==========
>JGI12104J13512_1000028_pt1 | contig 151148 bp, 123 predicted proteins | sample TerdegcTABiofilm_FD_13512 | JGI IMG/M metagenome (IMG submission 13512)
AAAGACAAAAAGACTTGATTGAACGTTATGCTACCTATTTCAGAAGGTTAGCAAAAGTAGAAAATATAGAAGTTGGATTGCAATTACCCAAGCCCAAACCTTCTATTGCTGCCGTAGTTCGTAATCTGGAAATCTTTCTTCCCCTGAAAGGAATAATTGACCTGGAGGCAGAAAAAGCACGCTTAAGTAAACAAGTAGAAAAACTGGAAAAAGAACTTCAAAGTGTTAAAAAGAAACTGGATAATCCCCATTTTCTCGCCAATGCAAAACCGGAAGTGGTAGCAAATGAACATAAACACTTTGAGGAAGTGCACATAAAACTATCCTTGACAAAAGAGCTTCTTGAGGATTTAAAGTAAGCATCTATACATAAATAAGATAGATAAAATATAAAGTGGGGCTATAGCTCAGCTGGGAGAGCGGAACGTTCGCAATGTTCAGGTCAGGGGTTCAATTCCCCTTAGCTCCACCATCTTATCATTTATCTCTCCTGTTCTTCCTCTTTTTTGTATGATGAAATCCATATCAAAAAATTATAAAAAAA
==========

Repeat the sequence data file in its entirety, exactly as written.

>JGI12104J13512_1000028_pt1 | contig 151148 bp, 123 predicted proteins | sample TerdegcTABiofilm_FD_13512 | JGI IMG/M metagenome (IMG submission 13512)
AAAGACAAAAAGACTTGATTGAACGTTATGCTACCTATTTCAGAAGGTTAGCAAAAGTAGAAAATATAGAAGTTGGATTGCAATTACCCAAGCCCAAACCTTCTATTGCTGCCGTAGTTCGTAATCTGGAAATCTTTCTTCCCCTGAAAGGAATAATTGACCTGGAGGCAGAAAAAGCACGCTTAAGTAAACAAGTAGAAAAACTGGAAAAAGAACTTCAAAGTGTTAAAAAGAAACTGGATAATCCCCATTTTCTCGCCAATGCAAAACCGGAAGTGGTAGCAAATGAACATAAACACTTTGAGGAAGTGCACATAAAACTATCCTTGACAAAAGAGCTTCTTGAGGATTTAAAGTAAGCATCTATACATAAATAAGATAGATAAAATATAAAGTGGGGCTATAGCTCAGCTGGGAGAGCGGAACGTTCGCAATGTTCAGGTCAGGGGTTCAATTCCCCTTAGCTCCACCATCTTATCATTTATCTCTCCTGTTCTTCCTCTTTTTTGTATGATGAAATCCATATCAAAAAATTATAAAAAAA